In what is probably a good illustration of how innovation can sometimes be bewildering at first, industrial robotic arms are being placed on autonomous robotic logistics vehicles to create something entirely new that doesn’t yet have a name of its own, and no one really knows how to describe it in simple terms.
But plenty of people know what it does. Or what it could do at least.
In fact, anyone who’s seen a picture of one or has read the first paragraph of this article can probably imagine what such machines are capable of.
Certainly the robot makers – and logistics companies, in particular – are very aware of the potential of these machines.
If only they could work out how to program it to flawlessly identify the bewildering array of products in today’s online shopping world.
For the average human, looking at an assortment of mixed-up products and picking out specific ones they need is quite simple.
But for a robot, it’s not so easy.
To help the robot, each product could be tagged with some sort of chip that sends a signal that identifies itself as being a specific product, which is one way it’s being done. Or, if it’s in a box, the packaging could have a barcode.
Another way is to keep products separated, each in their certain locations and specific trays or boxes, so the robot knows that whatever it picks out of a box will be what the barcode or chip on the box says it is.
But arguably the best way is for the robot to have vision – much like human vision – which will enable to see and identify based on visual records what it’s looking at and whether it’s the item required.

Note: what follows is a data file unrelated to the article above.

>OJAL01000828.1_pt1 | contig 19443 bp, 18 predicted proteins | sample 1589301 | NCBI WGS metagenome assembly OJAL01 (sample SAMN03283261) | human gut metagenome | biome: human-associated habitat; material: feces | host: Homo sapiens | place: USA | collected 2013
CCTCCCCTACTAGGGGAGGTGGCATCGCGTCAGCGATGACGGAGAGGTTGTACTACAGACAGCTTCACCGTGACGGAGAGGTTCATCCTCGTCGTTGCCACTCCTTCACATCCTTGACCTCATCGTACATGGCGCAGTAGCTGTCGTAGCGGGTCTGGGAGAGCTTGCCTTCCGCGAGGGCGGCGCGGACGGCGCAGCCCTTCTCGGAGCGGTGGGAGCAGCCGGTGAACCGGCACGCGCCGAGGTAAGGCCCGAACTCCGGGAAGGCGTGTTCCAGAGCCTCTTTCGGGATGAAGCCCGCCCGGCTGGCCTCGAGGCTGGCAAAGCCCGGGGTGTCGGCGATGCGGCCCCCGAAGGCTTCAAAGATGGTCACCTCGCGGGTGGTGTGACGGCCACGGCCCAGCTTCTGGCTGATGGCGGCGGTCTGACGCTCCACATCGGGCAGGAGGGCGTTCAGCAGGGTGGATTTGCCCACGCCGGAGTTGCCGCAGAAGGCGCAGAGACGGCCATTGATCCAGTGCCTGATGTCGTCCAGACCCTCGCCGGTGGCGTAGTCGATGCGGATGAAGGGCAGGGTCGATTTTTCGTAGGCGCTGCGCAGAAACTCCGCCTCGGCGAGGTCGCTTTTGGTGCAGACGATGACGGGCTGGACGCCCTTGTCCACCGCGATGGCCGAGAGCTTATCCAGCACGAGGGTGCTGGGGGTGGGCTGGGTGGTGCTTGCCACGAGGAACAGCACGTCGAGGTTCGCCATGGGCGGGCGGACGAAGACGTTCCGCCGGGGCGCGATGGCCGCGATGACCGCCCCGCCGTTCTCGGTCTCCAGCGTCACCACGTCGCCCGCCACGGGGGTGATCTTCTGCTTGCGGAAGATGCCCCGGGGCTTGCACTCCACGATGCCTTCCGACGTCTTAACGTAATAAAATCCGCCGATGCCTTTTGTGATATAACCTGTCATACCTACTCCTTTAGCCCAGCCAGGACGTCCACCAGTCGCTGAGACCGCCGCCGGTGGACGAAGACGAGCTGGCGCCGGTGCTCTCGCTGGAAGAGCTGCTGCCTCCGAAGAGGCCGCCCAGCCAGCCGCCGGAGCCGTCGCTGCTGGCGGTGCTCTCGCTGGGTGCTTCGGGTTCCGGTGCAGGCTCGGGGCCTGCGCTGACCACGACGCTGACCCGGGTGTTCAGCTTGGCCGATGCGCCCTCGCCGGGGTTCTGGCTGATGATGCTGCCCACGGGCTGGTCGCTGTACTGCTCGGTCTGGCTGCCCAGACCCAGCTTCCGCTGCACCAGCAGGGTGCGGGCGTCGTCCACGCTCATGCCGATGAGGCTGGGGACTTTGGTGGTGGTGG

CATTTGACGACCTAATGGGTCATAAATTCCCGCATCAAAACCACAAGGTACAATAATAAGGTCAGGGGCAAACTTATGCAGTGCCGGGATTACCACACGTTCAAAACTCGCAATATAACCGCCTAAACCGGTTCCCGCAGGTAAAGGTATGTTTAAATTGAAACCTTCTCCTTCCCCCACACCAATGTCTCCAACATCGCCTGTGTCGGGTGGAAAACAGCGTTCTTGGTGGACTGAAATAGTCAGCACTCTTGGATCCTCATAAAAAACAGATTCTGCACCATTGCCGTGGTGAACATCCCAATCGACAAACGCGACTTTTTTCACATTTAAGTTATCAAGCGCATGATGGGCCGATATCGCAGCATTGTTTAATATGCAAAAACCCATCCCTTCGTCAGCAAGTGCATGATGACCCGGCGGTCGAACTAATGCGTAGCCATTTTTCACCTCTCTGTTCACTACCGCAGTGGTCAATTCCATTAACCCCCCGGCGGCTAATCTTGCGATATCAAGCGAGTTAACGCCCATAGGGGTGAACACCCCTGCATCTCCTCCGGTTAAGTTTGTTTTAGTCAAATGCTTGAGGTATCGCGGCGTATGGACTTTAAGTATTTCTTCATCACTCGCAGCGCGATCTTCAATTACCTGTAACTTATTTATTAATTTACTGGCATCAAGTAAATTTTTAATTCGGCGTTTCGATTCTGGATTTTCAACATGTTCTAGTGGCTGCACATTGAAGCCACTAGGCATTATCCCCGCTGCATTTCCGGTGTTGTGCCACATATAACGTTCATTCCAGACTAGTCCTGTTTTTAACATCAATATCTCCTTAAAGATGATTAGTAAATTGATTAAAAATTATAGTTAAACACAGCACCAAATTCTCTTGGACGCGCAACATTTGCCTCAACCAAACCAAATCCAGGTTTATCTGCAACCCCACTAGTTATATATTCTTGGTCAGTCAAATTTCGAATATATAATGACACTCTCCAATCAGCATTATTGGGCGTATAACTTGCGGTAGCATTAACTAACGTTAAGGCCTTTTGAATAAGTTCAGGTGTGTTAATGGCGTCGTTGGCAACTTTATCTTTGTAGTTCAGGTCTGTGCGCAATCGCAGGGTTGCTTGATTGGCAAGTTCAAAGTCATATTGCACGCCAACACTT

Such vision technology is perhaps the most challenging area of robotics. In the autonomous car market, light detection and radar – or lidar – is gaining ground.
But that may be too broad-brush an approach to effective in complex, fine-detail work, which is what is often required in factories and warehouses.
Then again, warehouses can be highly organised, unlike the outside world, so the challenge is present in both environments.
This is why the Rewired investment group is concentrating on vision systems as the most important technology for robotics, and has set up a $100 million robotics-focused venture studio for the purpose.
Rewired is a collection of robotics and automation experts from the field of academia and business, combined with their investment advisers.
Rewired calls it “machine perception”, but it’s essentially the same thing.
One of the leading partners in Rewired, Santiago Tenorio, says the fund is looking to invest in “core technologies” – machine perception, or robotic vision, being one of them.
Robotics and Automation News will publish an exclusive interview with Tenorio soon.